In this calculation four dimensions or phases of a pleasure or pain must be considered its intensity, its duration, the certainty with which it will follow a given kind of action, and the remoteness of the time at which it will occur. Since one pleasure or pain is likely to induce another, this tendency also must be taken into account, and in any social calculation the number of persons affected must be considered.

Usually Bentham spoke as if he believed that human beings really do act in accordance with some such mental parallelogram of forces as this, though occasionally he acknowledged that the notion of adding pleasures, and especially the pleasures of different persons, is fictitious. What is certainly true was that he considered the fiction to be a postulation without the allowance of which all political reasoning is at a stand.

He had in fact no skill in psychological observation and no interest in it for its own sake. But he aspired to be the Newton of the moral sciences and he considered his psychological fictions , be no more violent than some that had proved serviceable in the science of mechanics.

The theory of pleasure and pain, and also the sensationalist psychology associated with it, had for Bentham another value besides that of enabling him to calculate the effects of legislation. He believed that by using this psychology he could track down and neutralize the fictions which he saw everywhere in social studies and in political reasoning.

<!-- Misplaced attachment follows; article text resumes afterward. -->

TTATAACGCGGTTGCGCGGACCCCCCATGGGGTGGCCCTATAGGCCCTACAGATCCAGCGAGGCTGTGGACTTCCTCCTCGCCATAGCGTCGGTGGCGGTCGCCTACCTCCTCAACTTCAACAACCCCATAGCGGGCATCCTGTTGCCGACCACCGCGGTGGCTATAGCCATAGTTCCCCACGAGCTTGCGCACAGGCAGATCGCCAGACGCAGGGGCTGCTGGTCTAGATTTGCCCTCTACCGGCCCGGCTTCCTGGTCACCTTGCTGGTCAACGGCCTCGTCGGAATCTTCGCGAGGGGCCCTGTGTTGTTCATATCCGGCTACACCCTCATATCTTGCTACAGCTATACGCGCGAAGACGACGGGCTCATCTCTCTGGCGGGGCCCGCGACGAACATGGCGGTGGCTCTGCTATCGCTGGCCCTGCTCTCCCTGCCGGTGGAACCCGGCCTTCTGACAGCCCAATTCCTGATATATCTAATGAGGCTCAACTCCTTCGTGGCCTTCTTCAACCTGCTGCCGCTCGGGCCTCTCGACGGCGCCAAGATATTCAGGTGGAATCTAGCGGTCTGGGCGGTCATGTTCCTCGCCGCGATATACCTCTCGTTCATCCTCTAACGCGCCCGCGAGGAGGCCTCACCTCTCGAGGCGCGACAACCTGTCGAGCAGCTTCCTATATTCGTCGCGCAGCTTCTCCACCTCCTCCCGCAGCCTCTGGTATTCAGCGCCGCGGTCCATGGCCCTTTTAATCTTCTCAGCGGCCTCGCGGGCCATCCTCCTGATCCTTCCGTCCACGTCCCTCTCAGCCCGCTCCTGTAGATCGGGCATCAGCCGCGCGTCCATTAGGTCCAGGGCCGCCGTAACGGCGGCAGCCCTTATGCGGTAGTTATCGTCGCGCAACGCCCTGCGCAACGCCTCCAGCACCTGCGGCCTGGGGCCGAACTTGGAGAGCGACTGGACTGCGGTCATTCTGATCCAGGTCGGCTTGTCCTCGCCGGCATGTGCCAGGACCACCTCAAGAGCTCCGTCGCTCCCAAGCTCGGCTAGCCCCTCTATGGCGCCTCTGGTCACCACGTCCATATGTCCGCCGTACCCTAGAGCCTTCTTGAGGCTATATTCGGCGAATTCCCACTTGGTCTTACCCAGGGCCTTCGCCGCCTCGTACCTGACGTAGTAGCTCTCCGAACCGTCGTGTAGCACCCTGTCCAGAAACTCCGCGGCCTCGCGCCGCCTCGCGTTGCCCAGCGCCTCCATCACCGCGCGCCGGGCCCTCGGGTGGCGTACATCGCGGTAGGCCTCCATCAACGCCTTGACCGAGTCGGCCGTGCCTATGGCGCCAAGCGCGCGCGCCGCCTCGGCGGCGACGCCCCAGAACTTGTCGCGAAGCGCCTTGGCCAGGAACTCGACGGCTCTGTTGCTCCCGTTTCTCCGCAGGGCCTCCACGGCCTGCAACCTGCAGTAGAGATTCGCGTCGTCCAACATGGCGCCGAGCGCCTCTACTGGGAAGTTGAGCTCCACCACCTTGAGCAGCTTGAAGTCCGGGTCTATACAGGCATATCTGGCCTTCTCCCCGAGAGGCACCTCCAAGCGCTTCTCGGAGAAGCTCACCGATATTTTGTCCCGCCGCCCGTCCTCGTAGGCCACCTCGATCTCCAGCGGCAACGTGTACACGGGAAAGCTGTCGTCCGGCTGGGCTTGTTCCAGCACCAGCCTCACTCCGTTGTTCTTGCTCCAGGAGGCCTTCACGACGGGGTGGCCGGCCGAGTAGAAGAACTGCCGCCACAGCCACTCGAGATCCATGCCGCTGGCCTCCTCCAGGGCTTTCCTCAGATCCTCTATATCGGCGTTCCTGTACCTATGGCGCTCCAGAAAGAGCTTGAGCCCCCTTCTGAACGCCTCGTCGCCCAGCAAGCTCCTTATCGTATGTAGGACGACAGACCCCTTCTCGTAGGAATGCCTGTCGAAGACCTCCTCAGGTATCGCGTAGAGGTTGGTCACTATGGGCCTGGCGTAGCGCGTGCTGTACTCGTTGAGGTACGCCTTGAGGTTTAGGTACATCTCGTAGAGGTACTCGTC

Bentham’s theory of knowledge was rigidly nominalist a quality which it probably owed to Hobbes more than to Hume. Now, a name is the name of something, and that something must in the end be a concrete bit of sensuous experience. The meaning of a name i determined by the experience to which it points, its referent, as it would now be called. Consequently, in so far as names refer to real entities, they are, so to speak, masses of proper nouns as general terms they run the risk at least of becoming fictitious if this fact is overlooked.